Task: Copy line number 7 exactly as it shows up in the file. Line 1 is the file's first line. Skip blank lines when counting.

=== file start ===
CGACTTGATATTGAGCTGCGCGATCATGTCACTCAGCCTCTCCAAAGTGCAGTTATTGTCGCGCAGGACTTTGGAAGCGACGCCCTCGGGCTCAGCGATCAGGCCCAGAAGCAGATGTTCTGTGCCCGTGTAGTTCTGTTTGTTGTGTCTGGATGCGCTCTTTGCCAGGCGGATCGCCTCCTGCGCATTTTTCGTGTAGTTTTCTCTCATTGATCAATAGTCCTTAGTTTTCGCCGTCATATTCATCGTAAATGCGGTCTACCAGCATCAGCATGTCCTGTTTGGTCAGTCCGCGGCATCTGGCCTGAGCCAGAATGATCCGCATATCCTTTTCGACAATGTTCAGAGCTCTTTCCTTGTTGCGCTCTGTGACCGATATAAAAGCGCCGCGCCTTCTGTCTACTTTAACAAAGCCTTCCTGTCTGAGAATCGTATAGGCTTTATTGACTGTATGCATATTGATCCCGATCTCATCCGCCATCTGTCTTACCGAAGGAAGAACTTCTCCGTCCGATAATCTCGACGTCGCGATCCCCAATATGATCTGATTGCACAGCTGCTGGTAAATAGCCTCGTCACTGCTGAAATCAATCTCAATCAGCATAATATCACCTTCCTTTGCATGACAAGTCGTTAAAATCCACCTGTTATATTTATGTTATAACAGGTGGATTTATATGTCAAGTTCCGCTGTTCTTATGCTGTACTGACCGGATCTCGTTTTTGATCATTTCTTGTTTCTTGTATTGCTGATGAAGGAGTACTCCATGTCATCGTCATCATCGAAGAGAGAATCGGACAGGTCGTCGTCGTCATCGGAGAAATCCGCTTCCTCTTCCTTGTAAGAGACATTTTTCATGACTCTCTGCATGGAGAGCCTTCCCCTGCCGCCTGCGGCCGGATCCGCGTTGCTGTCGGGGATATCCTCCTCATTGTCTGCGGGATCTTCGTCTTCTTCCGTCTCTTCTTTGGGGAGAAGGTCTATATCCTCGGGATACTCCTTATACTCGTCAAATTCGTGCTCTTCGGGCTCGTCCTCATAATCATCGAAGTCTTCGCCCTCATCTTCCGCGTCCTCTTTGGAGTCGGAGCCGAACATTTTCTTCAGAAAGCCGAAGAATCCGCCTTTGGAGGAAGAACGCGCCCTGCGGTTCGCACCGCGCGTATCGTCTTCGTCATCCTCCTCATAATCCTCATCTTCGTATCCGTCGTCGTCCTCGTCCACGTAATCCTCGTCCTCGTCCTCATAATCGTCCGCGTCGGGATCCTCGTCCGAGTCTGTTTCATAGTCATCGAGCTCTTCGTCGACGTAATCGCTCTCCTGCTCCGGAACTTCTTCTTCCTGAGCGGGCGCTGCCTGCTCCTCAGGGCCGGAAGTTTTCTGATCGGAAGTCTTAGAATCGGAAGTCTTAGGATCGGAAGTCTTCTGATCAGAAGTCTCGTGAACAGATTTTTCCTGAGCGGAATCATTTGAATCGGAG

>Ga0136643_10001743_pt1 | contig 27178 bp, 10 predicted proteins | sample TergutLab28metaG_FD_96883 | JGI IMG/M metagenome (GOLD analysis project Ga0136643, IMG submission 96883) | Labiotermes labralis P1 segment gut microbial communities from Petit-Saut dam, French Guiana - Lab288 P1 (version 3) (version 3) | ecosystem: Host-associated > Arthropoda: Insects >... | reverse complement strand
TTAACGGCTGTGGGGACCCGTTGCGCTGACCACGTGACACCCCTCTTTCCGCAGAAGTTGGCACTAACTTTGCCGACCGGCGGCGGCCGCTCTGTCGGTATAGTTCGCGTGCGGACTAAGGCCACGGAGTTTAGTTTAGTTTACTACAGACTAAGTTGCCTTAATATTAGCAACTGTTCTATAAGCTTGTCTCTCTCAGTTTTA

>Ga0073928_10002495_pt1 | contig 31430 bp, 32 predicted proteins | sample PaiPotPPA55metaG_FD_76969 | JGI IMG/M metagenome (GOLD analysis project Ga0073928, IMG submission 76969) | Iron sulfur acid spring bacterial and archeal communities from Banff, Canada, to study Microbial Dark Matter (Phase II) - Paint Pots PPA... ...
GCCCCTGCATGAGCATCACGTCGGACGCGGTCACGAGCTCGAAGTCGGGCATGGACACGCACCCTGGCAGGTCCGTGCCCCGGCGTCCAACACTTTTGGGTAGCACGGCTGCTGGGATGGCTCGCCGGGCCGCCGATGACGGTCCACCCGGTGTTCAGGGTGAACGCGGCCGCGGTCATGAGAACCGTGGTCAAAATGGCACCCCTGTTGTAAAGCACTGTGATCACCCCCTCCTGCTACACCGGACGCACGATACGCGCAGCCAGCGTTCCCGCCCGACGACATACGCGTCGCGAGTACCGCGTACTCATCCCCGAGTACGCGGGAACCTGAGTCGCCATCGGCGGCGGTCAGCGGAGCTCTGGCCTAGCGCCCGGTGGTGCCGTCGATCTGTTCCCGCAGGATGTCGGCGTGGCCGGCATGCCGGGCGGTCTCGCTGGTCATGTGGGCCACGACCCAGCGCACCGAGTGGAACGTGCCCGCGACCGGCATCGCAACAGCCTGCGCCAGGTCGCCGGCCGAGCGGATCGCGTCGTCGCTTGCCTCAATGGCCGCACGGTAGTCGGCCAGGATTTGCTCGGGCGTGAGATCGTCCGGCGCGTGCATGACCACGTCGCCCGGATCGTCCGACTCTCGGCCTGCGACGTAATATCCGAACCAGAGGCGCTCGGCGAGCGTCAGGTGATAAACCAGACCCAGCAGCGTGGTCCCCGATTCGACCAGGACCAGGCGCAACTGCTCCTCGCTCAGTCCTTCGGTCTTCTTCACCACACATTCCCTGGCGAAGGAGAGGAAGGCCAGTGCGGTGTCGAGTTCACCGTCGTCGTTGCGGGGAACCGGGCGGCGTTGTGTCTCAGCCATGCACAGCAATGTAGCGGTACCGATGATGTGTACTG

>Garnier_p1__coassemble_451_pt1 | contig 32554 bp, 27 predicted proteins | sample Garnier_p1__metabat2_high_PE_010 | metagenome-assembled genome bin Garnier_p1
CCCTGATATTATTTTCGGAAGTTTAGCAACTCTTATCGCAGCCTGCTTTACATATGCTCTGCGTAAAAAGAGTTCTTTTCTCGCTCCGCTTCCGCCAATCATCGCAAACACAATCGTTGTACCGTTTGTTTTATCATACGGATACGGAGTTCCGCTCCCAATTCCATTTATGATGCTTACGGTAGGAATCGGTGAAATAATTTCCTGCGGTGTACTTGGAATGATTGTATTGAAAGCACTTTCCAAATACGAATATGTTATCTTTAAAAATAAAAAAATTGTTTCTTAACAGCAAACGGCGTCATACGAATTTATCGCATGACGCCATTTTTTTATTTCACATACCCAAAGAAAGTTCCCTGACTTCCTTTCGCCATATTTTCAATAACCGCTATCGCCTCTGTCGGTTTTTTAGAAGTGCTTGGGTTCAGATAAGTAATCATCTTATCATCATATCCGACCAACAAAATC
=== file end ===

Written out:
CCCTGATATTATTTTCGGAAGTTTAGCAACTCTTATCGCAGCCTGCTTTACATATGCTCTGCGTAAAAAGAGTTCTTTTCTCGCTCCGCTTCCGCCAATCATCGCAAACACAATCGTTGTACCGTTTGTTTTATCATACGGATACGGAGTTCCGCTCCCAATTCCATTTATGATGCTTACGGTAGGAATCGGTGAAATAATTTCCTGCGGTGTACTTGGAATGATTGTATTGAAAGCACTTTCCAAATACGAATATGTTATCTTTAAAAATAAAAAAATTGTTTCTTAACAGCAAACGGCGTCATACGAATTTATCGCATGACGCCATTTTTTTATTTCACATACCCAAAGAAAGTTCCCTGACTTCCTTTCGCCATATTTTCAATAACCGCTATCGCCTCTGTCGGTTTTTTAGAAGTGCTTGGGTTCAGATAAGTAATCATCTTATCATCATATCCGACCAACAAAATC